In the U.S., I think we're going to have a push from consumers who are financially exposed and want to shop. What I'm saying is we could borrow some tools from Australia, and that's the value of a trip like this.
HLM: Did Australian officials indicate that other health plan executives from the U.S. were also interested in some of the components of a foreign healthcare system for potential adoption in the U.S.?
No. What I heard was the complete opposite. Australia is very far away. I know that sounds very basic, but it is far, and that could be a barrier. Practically speaking, we've got our hands full in the U.S. There are plenty of working examples. In Australia they do not, so they have to look inward. But, by not looking overseas we miss opportunities to broaden our thinking
HLM: Was the retail component of healthcare in Singapore similar to Australia's?
Gordon: No. It was quite different. In Singapore, there is not a very mature health insurance system. Their system is a layered and thoughtful, sort of a complex mix of government and private sector interplay. What I didn't see is a really robust private insurance market.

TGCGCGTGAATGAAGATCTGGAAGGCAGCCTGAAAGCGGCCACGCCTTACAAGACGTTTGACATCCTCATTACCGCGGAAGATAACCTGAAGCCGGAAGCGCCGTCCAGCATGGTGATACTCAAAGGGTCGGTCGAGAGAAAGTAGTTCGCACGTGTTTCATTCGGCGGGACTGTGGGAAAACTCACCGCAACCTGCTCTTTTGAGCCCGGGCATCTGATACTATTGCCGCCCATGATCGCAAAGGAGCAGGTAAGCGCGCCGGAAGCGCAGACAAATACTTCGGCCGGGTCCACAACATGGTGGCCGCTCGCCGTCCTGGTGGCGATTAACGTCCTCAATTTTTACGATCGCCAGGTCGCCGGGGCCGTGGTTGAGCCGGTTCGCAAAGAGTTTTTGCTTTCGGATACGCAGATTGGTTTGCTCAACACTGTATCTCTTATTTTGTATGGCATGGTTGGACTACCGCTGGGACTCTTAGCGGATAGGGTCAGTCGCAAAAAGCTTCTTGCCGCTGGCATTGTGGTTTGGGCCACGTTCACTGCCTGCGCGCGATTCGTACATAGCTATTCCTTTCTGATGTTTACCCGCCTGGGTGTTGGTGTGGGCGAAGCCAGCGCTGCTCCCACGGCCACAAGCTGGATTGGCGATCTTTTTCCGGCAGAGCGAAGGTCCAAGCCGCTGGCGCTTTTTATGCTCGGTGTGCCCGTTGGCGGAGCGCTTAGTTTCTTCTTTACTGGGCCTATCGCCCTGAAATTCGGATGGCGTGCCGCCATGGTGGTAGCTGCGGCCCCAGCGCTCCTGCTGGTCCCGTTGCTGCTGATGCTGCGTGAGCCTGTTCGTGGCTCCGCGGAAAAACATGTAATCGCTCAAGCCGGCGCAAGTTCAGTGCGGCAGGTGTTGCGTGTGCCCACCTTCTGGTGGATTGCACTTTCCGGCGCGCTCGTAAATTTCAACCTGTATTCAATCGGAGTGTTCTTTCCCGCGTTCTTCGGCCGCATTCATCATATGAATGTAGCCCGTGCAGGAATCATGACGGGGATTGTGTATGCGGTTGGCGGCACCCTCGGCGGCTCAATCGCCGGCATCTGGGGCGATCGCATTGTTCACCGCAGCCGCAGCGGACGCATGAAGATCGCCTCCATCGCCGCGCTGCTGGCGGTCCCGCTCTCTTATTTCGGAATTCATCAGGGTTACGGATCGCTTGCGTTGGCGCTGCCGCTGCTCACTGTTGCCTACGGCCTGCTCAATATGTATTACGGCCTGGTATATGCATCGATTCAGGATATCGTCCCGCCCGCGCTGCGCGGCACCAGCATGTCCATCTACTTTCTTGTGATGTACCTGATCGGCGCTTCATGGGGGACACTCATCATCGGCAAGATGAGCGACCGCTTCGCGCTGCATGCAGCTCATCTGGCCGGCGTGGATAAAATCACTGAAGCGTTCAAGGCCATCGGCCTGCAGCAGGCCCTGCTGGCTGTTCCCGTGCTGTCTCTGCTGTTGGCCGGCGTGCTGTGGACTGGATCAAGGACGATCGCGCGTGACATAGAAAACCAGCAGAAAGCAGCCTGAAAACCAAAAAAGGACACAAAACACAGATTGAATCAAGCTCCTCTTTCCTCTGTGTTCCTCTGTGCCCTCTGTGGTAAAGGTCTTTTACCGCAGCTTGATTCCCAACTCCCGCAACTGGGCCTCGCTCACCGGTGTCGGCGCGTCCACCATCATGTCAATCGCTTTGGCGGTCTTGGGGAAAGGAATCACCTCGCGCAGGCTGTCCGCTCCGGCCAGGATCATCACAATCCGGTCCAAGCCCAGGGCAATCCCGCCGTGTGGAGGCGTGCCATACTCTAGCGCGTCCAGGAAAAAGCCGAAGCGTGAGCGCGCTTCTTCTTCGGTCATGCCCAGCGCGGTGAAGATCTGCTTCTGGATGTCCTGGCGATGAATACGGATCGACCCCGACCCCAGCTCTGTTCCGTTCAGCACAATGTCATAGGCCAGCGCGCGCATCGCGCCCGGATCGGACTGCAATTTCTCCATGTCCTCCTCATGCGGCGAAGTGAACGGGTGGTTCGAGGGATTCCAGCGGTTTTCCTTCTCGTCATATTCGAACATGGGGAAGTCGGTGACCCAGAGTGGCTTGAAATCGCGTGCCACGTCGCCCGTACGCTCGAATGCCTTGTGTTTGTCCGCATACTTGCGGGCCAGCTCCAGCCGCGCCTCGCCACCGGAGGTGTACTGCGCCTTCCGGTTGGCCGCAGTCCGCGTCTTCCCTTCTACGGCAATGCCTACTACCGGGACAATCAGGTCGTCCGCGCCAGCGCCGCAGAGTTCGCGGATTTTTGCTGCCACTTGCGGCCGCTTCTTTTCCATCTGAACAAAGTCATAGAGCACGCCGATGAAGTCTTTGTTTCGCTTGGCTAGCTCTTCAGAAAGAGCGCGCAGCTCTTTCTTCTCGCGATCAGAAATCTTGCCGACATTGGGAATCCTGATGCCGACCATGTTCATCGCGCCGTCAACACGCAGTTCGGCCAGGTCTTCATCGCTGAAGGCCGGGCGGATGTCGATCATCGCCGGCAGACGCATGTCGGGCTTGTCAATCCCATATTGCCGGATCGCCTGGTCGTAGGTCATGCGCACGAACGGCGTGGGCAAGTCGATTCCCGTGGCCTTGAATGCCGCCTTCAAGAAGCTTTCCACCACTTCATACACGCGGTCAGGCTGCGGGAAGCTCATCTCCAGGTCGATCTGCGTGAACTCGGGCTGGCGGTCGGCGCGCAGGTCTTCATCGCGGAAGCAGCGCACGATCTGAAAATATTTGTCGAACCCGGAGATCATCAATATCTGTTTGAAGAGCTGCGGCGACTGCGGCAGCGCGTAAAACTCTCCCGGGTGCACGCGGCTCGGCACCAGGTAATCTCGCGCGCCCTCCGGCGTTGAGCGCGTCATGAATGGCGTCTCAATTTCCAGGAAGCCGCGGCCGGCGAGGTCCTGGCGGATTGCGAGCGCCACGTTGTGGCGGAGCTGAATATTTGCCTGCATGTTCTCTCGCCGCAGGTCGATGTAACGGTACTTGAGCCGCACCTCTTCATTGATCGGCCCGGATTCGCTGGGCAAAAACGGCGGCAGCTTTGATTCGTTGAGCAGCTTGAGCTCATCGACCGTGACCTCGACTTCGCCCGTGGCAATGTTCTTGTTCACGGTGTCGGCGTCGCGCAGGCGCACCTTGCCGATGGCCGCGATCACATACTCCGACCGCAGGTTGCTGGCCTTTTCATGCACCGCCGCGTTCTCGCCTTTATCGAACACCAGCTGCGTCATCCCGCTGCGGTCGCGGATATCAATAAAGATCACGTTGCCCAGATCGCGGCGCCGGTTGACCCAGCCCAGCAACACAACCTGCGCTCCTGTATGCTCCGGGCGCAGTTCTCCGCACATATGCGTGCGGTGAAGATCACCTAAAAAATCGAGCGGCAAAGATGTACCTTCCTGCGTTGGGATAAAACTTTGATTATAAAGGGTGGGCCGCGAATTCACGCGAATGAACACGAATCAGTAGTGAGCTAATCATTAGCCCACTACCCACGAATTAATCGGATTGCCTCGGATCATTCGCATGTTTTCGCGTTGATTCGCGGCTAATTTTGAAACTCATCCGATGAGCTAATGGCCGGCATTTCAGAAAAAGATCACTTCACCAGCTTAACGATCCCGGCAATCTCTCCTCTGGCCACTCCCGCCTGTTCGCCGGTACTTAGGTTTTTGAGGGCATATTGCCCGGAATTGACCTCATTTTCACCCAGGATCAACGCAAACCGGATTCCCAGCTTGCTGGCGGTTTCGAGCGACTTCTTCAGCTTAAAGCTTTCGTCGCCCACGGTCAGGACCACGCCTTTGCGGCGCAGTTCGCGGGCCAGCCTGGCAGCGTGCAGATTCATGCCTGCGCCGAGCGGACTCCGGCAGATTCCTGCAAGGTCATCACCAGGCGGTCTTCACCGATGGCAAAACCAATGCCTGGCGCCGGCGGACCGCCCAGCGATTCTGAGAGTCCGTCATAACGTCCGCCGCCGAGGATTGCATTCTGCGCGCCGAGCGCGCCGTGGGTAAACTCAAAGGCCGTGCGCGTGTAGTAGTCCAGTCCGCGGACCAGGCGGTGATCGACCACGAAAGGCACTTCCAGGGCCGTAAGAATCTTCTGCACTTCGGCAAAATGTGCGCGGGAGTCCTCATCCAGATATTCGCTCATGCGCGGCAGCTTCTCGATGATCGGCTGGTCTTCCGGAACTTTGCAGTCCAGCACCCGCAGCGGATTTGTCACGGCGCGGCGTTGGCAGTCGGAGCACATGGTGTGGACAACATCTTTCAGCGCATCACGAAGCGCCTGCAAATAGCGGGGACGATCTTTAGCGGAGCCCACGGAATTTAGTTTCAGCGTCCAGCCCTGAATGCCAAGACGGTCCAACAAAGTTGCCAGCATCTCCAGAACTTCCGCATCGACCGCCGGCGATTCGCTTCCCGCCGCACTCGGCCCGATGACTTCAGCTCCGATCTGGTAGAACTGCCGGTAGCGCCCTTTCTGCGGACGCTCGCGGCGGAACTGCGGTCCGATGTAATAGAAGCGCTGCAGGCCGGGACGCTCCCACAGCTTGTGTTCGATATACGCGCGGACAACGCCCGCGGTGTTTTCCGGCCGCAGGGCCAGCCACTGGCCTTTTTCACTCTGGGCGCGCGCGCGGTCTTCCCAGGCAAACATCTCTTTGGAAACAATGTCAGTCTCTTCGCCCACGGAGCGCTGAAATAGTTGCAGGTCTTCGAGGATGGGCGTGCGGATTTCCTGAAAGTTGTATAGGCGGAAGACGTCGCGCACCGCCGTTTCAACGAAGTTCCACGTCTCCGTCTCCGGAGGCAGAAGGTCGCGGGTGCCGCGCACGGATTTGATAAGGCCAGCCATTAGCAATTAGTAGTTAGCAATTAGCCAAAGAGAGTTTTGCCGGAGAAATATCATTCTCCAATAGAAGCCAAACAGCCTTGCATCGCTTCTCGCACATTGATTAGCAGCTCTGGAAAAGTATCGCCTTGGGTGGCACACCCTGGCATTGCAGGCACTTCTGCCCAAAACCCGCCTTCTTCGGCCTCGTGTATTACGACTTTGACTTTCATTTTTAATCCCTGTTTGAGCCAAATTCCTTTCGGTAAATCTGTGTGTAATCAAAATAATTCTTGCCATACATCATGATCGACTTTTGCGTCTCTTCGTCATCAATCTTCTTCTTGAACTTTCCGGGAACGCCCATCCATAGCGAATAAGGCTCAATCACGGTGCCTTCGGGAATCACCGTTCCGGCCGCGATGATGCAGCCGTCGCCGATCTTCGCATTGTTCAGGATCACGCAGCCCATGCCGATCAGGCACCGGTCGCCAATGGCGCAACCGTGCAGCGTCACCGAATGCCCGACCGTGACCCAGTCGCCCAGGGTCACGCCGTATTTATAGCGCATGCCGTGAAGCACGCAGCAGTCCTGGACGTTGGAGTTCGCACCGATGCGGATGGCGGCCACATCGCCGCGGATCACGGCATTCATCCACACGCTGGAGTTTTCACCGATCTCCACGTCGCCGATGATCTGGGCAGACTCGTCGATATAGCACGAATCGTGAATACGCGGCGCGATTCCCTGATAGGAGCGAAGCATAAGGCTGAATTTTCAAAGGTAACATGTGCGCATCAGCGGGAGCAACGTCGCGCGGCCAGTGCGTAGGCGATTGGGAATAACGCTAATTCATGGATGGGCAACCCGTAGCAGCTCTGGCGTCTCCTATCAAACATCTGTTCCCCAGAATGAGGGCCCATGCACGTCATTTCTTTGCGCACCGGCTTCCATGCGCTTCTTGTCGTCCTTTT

The most compelling thing about Singapore was that they mandate health savings. It's called the Central Providence Fund, and they save for retirement, generically, and for healthcare. We, in the U.S., pay into Social Security and Medicare, but those funds we pay are pooled, so a 20-something American is not paying for himself, he is paying for his mother or his grandmother, so to speak.